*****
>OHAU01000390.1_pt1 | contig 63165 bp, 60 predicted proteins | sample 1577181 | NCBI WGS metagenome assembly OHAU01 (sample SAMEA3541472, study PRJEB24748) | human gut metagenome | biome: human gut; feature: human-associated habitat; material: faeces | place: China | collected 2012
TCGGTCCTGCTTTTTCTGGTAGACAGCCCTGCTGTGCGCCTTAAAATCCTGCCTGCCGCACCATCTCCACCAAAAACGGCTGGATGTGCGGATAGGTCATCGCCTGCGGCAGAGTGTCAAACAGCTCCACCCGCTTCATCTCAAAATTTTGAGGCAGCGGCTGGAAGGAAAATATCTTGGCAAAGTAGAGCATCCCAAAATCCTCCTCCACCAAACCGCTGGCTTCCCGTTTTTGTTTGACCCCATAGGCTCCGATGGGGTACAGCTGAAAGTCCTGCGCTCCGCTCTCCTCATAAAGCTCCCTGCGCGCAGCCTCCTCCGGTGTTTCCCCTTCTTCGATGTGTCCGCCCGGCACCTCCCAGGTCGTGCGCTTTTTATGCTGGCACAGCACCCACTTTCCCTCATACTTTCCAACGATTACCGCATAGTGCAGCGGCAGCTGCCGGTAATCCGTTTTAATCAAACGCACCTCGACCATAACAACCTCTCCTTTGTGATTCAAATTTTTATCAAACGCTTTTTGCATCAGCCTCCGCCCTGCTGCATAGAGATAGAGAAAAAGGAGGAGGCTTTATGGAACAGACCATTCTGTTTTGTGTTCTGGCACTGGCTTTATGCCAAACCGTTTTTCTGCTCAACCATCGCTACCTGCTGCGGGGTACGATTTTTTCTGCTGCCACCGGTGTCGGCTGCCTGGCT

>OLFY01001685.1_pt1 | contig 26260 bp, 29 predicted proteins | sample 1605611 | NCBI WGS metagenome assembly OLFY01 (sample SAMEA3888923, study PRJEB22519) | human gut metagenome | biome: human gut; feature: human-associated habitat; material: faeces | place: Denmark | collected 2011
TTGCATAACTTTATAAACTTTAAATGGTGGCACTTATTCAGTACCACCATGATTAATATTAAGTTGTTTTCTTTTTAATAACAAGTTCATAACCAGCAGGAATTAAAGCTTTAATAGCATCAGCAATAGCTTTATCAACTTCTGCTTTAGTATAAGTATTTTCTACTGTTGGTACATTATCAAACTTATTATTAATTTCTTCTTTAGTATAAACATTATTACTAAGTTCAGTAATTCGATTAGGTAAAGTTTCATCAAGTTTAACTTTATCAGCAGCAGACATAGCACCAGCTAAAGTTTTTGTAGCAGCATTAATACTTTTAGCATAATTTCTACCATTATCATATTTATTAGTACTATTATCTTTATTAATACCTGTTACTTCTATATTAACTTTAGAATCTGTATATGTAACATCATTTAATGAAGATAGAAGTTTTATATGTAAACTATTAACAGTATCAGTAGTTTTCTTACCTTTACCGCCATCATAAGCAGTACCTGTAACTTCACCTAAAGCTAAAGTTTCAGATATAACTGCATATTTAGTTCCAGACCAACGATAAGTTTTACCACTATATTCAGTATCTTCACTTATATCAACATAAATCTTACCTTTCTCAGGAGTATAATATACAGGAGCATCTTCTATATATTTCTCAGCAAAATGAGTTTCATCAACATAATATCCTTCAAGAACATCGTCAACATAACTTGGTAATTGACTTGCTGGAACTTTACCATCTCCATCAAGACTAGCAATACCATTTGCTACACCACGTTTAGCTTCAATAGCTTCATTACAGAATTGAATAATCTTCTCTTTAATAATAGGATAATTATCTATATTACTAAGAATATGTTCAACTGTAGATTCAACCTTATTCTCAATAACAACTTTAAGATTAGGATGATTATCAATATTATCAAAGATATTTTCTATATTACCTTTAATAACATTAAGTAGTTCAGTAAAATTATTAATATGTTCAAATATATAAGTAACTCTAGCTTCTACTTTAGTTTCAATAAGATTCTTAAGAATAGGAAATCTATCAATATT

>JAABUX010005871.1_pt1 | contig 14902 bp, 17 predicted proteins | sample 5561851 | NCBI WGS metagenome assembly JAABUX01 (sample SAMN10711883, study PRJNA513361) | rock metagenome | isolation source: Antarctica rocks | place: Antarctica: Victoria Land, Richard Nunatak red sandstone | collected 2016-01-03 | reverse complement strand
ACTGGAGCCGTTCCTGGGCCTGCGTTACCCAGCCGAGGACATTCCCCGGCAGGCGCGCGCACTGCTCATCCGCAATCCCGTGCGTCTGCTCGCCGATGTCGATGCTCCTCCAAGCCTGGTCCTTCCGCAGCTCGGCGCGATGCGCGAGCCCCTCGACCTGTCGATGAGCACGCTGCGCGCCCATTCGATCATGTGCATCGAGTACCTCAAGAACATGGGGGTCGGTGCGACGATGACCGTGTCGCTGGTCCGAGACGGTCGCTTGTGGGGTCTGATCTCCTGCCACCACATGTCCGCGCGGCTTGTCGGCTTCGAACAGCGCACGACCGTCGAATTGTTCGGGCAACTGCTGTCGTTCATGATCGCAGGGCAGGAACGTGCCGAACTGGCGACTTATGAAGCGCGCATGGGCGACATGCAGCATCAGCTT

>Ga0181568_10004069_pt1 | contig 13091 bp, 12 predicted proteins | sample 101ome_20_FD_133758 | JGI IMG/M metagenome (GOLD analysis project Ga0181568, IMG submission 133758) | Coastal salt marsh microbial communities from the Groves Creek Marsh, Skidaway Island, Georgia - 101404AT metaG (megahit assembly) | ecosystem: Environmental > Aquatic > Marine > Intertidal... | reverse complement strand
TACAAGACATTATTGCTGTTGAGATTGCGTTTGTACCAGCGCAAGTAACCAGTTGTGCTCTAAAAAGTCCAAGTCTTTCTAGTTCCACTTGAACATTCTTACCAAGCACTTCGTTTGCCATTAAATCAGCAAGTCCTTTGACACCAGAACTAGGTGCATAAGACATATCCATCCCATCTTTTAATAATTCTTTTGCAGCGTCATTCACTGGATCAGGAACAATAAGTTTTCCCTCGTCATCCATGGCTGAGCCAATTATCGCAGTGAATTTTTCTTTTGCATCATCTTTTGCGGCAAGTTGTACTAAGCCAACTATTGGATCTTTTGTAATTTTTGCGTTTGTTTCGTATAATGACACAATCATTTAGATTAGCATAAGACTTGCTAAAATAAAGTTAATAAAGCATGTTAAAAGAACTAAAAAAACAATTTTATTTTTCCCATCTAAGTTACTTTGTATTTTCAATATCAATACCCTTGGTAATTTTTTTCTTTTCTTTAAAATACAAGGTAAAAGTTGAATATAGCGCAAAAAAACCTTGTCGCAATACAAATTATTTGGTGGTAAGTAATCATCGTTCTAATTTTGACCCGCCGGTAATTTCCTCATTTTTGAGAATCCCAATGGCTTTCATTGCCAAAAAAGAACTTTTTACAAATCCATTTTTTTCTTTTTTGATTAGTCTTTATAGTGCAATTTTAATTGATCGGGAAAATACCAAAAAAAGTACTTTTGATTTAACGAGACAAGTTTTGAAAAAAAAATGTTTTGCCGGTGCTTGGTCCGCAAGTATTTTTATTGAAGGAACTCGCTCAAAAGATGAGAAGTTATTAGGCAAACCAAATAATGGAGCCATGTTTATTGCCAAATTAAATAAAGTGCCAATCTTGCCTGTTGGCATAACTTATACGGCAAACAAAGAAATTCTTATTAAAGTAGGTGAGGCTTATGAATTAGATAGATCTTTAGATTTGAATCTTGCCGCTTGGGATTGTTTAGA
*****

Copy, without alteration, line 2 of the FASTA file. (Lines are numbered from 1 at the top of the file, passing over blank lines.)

TCGGTCCTGCTTTTTCTGGTAGACAGCCCTGCTGTGCGCCTTAAAATCCTGCCTGCCGCACCATCTCCACCAAAAACGGCTGGATGTGCGGATAGGTCATCGCCTGCGGCAGAGTGTCAAACAGCTCCACCCGCTTCATCTCAAAATTTTGAGGCAGCGGCTGGAAGGAAAATATCTTGGCAAAGTAGAGCATCCCAAAATCCTCCTCCACCAAACCGCTGGCTTCCCGTTTTTGTTTGACCCCATAGGCTCCGATGGGGTACAGCTGAAAGTCCTGCGCTCCGCTCTCCTCATAAAGCTCCCTGCGCGCAGCCTCCTCCGGTGTTTCCCCTTCTTCGATGTGTCCGCCCGGCACCTCCCAGGTCGTGCGCTTTTTATGCTGGCACAGCACCCACTTTCCCTCATACTTTCCAACGATTACCGCATAGTGCAGCGGCAGCTGCCGGTAATCCGTTTTAATCAAACGCACCTCGACCATAACAACCTCTCCTTTGTGATTCAAATTTTTATCAAACGCTTTTTGCATCAGCCTCCGCCCTGCTGCATAGAGATAGAGAAAAAGGAGGAGGCTTTATGGAACAGACCATTCTGTTTTGTGTTCTGGCACTGGCTTTATGCCAAACCGTTTTTCTGCTCAACCATCGCTACCTGCTGCGGGGTACGATTTTTTCTGCTGCCACCGGTGTCGGCTGCCTGGCT